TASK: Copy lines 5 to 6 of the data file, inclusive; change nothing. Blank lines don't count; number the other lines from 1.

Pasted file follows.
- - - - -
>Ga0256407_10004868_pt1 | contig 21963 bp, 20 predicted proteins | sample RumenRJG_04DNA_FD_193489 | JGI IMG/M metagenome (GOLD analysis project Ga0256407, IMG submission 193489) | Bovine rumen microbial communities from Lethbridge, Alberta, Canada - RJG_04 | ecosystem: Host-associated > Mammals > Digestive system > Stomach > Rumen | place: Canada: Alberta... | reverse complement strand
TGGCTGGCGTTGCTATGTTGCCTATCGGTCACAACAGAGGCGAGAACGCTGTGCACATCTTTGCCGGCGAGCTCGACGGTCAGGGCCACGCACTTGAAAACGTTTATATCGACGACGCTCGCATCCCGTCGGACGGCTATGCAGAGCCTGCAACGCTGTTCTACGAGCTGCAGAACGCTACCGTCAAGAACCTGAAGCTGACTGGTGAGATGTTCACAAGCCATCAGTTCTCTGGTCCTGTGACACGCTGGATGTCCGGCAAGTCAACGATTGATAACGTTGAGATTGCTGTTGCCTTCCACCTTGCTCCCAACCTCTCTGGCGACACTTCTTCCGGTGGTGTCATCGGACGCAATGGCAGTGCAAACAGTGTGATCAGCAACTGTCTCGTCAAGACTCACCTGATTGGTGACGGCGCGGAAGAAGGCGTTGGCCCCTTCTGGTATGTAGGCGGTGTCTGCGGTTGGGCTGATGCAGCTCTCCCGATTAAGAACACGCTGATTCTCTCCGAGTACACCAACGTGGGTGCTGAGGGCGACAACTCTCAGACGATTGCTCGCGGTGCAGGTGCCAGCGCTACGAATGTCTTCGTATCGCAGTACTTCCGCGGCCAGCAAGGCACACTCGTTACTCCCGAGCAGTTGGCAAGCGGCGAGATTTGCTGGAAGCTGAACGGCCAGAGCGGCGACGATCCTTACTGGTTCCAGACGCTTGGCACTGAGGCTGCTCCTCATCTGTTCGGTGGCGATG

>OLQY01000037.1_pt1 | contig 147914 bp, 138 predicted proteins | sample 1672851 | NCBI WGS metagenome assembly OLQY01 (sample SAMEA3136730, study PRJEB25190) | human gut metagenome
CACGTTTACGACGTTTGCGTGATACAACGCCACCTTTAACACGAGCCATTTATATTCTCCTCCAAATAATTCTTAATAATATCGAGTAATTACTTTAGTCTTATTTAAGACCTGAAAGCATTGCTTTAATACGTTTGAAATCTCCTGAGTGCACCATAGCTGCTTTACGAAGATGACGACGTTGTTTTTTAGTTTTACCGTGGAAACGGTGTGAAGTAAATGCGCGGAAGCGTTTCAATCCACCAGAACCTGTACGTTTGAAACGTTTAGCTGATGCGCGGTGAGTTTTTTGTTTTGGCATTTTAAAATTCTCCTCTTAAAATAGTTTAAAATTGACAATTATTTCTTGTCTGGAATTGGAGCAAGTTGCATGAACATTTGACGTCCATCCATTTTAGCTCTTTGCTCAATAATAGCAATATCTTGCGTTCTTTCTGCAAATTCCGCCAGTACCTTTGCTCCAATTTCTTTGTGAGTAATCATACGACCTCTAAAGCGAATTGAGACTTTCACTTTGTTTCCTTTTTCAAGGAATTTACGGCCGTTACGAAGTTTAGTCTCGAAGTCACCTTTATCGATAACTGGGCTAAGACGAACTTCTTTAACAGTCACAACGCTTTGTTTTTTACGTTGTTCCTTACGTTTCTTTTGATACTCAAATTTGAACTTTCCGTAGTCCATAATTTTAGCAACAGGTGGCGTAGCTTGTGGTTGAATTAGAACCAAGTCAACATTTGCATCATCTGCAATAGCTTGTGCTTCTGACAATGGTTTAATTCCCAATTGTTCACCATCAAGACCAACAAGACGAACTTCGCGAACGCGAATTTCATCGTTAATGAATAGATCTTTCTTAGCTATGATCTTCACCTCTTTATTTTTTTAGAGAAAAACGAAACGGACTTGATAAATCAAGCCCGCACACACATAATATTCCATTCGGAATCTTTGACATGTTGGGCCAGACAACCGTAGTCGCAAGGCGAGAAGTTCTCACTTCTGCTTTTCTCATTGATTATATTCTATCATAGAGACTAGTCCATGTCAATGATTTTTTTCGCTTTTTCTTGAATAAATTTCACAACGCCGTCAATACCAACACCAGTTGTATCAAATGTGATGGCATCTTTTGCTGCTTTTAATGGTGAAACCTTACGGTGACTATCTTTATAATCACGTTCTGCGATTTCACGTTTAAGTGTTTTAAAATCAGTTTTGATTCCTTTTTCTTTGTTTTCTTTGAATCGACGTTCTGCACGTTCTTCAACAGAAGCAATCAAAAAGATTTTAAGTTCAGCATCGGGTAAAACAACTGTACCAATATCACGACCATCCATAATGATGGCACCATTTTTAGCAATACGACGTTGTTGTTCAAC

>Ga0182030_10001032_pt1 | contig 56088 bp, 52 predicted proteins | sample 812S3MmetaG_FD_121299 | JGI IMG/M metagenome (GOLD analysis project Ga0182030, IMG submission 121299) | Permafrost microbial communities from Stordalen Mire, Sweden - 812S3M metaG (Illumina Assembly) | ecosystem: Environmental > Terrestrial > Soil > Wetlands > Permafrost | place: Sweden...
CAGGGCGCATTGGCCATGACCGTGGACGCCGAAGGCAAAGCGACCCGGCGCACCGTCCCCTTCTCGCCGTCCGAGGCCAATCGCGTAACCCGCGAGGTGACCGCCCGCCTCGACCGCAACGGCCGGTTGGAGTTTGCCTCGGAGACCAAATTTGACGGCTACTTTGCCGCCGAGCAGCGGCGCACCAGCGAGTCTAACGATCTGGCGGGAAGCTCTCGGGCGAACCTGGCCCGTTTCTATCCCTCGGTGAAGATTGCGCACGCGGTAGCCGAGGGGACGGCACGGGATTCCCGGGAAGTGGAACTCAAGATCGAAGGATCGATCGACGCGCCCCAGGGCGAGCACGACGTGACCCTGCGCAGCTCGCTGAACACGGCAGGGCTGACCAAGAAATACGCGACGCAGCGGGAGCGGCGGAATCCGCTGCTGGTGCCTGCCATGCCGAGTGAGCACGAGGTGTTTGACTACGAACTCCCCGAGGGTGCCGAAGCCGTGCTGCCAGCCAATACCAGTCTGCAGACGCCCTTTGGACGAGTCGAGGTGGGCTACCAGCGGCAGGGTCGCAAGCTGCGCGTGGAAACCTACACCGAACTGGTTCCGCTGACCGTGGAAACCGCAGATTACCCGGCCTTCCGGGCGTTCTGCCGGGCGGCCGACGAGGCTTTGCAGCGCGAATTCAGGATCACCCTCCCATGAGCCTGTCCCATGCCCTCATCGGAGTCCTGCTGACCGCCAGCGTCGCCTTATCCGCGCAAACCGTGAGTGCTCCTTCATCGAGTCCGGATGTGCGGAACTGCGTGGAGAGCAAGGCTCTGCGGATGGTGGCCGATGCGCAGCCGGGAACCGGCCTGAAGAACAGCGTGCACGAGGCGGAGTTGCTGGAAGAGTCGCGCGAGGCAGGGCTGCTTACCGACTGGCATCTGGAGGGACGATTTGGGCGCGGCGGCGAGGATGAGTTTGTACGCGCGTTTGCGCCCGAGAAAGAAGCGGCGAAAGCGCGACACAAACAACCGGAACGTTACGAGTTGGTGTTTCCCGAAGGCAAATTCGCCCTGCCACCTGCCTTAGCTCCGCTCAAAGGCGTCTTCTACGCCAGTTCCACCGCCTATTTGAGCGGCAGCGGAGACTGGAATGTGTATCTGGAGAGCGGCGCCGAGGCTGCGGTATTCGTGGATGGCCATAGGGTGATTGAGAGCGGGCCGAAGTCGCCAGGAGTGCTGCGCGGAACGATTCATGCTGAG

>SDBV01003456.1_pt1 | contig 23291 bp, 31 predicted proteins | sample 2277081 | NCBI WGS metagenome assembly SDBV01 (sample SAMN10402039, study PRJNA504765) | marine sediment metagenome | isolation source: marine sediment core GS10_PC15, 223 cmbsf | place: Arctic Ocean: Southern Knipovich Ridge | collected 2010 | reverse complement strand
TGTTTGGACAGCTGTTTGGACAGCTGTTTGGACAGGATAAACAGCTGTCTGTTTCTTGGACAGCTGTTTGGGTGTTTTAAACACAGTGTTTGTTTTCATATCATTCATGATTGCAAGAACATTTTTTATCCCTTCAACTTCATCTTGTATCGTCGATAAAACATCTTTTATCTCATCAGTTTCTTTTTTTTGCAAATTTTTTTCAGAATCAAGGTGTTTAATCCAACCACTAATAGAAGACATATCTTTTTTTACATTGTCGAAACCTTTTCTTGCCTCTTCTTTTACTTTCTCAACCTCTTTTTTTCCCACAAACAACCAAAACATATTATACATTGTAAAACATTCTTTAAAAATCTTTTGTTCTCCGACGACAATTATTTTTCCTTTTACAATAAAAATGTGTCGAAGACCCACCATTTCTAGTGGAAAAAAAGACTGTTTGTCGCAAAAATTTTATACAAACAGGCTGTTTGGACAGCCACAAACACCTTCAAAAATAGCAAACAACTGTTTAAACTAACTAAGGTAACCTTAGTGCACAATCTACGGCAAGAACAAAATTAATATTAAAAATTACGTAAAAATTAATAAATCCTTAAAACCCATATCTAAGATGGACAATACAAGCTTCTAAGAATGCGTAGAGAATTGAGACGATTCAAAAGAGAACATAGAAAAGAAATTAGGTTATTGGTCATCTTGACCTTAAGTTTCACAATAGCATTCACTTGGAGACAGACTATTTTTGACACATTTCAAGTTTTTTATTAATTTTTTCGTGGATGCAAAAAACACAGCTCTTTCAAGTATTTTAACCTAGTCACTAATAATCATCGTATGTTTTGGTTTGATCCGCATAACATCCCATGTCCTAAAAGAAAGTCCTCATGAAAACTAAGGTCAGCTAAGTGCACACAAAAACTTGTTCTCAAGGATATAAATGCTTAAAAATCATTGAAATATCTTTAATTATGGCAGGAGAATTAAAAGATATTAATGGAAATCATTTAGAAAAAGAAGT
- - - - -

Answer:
>Ga0182030_10001032_pt1 | contig 56088 bp, 52 predicted proteins | sample 812S3MmetaG_FD_121299 | JGI IMG/M metagenome (GOLD analysis project Ga0182030, IMG submission 121299) | Permafrost microbial communities from Stordalen Mire, Sweden - 812S3M metaG (Illumina Assembly) | ecosystem: Environmental > Terrestrial > Soil > Wetlands > Permafrost | place: Sweden...
CAGGGCGCATTGGCCATGACCGTGGACGCCGAAGGCAAAGCGACCCGGCGCACCGTCCCCTTCTCGCCGTCCGAGGCCAATCGCGTAACCCGCGAGGTGACCGCCCGCCTCGACCGCAACGGCCGGTTGGAGTTTGCCTCGGAGACCAAATTTGACGGCTACTTTGCCGCCGAGCAGCGGCGCACCAGCGAGTCTAACGATCTGGCGGGAAGCTCTCGGGCGAACCTGGCCCGTTTCTATCCCTCGGTGAAGATTGCGCACGCGGTAGCCGAGGGGACGGCACGGGATTCCCGGGAAGTGGAACTCAAGATCGAAGGATCGATCGACGCGCCCCAGGGCGAGCACGACGTGACCCTGCGCAGCTCGCTGAACACGGCAGGGCTGACCAAGAAATACGCGACGCAGCGGGAGCGGCGGAATCCGCTGCTGGTGCCTGCCATGCCGAGTGAGCACGAGGTGTTTGACTACGAACTCCCCGAGGGTGCCGAAGCCGTGCTGCCAGCCAATACCAGTCTGCAGACGCCCTTTGGACGAGTCGAGGTGGGCTACCAGCGGCAGGGTCGCAAGCTGCGCGTGGAAACCTACACCGAACTGGTTCCGCTGACCGTGGAAACCGCAGATTACCCGGCCTTCCGGGCGTTCTGCCGGGCGGCCGACGAGGCTTTGCAGCGCGAATTCAGGATCACCCTCCCATGAGCCTGTCCCATGCCCTCATCGGAGTCCTGCTGACCGCCAGCGTCGCCTTATCCGCGCAAACCGTGAGTGCTCCTTCATCGAGTCCGGATGTGCGGAACTGCGTGGAGAGCAAGGCTCTGCGGATGGTGGCCGATGCGCAGCCGGGAACCGGCCTGAAGAACAGCGTGCACGAGGCGGAGTTGCTGGAAGAGTCGCGCGAGGCAGGGCTGCTTACCGACTGGCATCTGGAGGGACGATTTGGGCGCGGCGGCGAGGATGAGTTTGTACGCGCGTTTGCGCCCGAGAAAGAAGCGGCGAAAGCGCGACACAAACAACCGGAACGTTACGAGTTGGTGTTTCCCGAAGGCAAATTCGCCCTGCCACCTGCCTTAGCTCCGCTCAAAGGCGTCTTCTACGCCAGTTCCACCGCCTATTTGAGCGGCAGCGGAGACTGGAATGTGTATCTGGAGAGCGGCGCCGAGGCTGCGGTATTCGTGGATGGCCATAGGGTGATTGAGAGCGGGCCGAAGTCGCCAGGAGTGCTGCGCGGAACGATTCATGCTGAG